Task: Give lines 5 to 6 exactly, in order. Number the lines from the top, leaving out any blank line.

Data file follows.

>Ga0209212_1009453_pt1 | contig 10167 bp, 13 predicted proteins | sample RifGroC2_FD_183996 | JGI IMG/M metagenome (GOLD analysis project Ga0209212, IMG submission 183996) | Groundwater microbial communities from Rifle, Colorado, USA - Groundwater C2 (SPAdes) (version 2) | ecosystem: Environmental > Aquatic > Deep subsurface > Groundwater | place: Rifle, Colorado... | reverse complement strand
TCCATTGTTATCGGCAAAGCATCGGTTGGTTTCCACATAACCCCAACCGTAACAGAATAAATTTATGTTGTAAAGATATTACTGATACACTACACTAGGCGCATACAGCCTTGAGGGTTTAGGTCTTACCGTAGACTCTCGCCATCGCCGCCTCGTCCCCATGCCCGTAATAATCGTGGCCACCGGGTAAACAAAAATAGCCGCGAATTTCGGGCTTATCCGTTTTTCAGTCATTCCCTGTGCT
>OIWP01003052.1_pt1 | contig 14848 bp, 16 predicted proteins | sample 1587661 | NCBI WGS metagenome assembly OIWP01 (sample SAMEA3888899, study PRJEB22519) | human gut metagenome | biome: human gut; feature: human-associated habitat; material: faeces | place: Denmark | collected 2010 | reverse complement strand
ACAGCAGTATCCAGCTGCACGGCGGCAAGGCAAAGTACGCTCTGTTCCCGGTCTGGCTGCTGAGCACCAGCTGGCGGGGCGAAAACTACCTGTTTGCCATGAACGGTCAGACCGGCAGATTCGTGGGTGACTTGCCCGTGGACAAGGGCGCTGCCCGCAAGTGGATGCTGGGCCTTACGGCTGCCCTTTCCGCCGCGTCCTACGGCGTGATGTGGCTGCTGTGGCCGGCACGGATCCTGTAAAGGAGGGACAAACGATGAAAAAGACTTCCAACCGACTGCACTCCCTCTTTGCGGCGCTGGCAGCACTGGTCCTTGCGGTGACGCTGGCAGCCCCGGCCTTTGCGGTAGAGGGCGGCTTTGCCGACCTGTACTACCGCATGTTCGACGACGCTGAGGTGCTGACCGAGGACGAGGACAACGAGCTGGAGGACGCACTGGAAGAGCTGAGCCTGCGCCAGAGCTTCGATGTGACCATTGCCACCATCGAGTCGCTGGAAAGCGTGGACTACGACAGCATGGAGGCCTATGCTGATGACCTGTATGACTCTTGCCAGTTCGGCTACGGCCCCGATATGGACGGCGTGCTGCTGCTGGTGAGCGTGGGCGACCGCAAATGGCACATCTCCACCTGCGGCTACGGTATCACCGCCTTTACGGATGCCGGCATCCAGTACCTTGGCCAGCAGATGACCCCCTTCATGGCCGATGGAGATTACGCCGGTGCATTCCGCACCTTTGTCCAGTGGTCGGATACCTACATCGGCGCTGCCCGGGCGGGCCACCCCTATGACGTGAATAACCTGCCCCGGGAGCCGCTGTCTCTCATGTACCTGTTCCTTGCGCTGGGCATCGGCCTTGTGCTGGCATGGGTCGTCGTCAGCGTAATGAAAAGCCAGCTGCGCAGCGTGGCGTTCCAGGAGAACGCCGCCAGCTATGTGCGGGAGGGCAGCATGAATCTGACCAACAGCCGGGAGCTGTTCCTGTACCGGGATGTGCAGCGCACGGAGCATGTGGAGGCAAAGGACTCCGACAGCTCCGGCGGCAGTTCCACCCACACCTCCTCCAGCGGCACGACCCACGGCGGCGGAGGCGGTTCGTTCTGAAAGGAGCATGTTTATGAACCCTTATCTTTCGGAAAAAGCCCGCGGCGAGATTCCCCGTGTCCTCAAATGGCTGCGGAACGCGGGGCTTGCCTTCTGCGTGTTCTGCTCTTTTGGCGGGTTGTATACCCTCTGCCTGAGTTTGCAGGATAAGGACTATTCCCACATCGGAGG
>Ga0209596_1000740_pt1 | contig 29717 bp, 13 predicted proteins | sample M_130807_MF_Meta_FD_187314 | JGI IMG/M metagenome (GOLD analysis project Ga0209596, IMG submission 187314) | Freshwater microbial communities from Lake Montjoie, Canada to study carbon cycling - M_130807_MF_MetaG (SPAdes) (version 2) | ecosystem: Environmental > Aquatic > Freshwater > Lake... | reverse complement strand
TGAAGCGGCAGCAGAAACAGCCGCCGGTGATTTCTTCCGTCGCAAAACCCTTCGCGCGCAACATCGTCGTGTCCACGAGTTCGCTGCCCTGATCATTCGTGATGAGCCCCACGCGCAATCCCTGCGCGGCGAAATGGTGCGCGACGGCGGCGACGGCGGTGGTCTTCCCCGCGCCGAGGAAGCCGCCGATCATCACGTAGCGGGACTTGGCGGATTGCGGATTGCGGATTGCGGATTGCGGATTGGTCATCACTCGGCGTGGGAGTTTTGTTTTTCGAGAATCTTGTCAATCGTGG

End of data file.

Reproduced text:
>Ga0209596_1000740_pt1 | contig 29717 bp, 13 predicted proteins | sample M_130807_MF_Meta_FD_187314 | JGI IMG/M metagenome (GOLD analysis project Ga0209596, IMG submission 187314) | Freshwater microbial communities from Lake Montjoie, Canada to study carbon cycling - M_130807_MF_MetaG (SPAdes) (version 2) | ecosystem: Environmental > Aquatic > Freshwater > Lake... | reverse complement strand
TGAAGCGGCAGCAGAAACAGCCGCCGGTGATTTCTTCCGTCGCAAAACCCTTCGCGCGCAACATCGTCGTGTCCACGAGTTCGCTGCCCTGATCATTCGTGATGAGCCCCACGCGCAATCCCTGCGCGGCGAAATGGTGCGCGACGGCGGCGACGGCGGTGGTCTTCCCCGCGCCGAGGAAGCCGCCGATCATCACGTAGCGGGACTTGGCGGATTGCGGATTGCGGATTGCGGATTGCGGATTGGTCATCACTCGGCGTGGGAGTTTTGTTTTTCGAGAATCTTGTCAATCGTGG